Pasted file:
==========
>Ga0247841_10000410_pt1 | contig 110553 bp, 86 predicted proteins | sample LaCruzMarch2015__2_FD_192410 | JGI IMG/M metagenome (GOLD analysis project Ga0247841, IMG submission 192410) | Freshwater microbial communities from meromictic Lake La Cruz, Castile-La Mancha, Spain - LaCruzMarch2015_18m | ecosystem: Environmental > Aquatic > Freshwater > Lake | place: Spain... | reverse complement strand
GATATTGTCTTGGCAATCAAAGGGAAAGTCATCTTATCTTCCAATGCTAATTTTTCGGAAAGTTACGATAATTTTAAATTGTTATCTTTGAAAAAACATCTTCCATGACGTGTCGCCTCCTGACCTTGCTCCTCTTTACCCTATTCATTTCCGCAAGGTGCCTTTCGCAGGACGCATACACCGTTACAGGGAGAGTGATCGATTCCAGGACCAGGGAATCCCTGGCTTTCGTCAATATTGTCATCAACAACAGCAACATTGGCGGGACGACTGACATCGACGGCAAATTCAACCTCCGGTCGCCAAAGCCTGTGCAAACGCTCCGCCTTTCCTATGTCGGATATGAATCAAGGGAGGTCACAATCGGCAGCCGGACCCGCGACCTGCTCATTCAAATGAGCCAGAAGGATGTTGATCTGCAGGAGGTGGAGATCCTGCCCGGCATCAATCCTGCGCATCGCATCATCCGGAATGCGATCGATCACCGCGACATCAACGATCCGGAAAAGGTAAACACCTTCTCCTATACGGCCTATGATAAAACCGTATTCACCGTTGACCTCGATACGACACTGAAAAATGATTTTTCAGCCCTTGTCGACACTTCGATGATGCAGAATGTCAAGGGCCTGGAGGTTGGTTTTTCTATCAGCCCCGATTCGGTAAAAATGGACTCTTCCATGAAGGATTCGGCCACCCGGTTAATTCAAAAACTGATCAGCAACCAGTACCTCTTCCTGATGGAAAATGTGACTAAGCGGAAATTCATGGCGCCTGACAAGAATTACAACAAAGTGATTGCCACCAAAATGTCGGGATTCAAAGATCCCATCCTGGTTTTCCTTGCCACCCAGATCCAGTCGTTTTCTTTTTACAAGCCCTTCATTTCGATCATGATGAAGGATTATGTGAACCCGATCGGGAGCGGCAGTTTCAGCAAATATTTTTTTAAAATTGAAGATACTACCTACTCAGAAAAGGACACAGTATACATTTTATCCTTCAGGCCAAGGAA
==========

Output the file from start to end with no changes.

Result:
>Ga0247841_10000410_pt1 | contig 110553 bp, 86 predicted proteins | sample LaCruzMarch2015__2_FD_192410 | JGI IMG/M metagenome (GOLD analysis project Ga0247841, IMG submission 192410) | Freshwater microbial communities from meromictic Lake La Cruz, Castile-La Mancha, Spain - LaCruzMarch2015_18m | ecosystem: Environmental > Aquatic > Freshwater > Lake | place: Spain... | reverse complement strand
GATATTGTCTTGGCAATCAAAGGGAAAGTCATCTTATCTTCCAATGCTAATTTTTCGGAAAGTTACGATAATTTTAAATTGTTATCTTTGAAAAAACATCTTCCATGACGTGTCGCCTCCTGACCTTGCTCCTCTTTACCCTATTCATTTCCGCAAGGTGCCTTTCGCAGGACGCATACACCGTTACAGGGAGAGTGATCGATTCCAGGACCAGGGAATCCCTGGCTTTCGTCAATATTGTCATCAACAACAGCAACATTGGCGGGACGACTGACATCGACGGCAAATTCAACCTCCGGTCGCCAAAGCCTGTGCAAACGCTCCGCCTTTCCTATGTCGGATATGAATCAAGGGAGGTCACAATCGGCAGCCGGACCCGCGACCTGCTCATTCAAATGAGCCAGAAGGATGTTGATCTGCAGGAGGTGGAGATCCTGCCCGGCATCAATCCTGCGCATCGCATCATCCGGAATGCGATCGATCACCGCGACATCAACGATCCGGAAAAGGTAAACACCTTCTCCTATACGGCCTATGATAAAACCGTATTCACCGTTGACCTCGATACGACACTGAAAAATGATTTTTCAGCCCTTGTCGACACTTCGATGATGCAGAATGTCAAGGGCCTGGAGGTTGGTTTTTCTATCAGCCCCGATTCGGTAAAAATGGACTCTTCCATGAAGGATTCGGCCACCCGGTTAATTCAAAAACTGATCAGCAACCAGTACCTCTTCCTGATGGAAAATGTGACTAAGCGGAAATTCATGGCGCCTGACAAGAATTACAACAAAGTGATTGCCACCAAAATGTCGGGATTCAAAGATCCCATCCTGGTTTTCCTTGCCACCCAGATCCAGTCGTTTTCTTTTTACAAGCCCTTCATTTCGATCATGATGAAGGATTATGTGAACCCGATCGGGAGCGGCAGTTTCAGCAAATATTTTTTTAAAATTGAAGATACTACCTACTCAGAAAAGGACACAGTATACATTTTATCCTTCAGGCCAAGGAA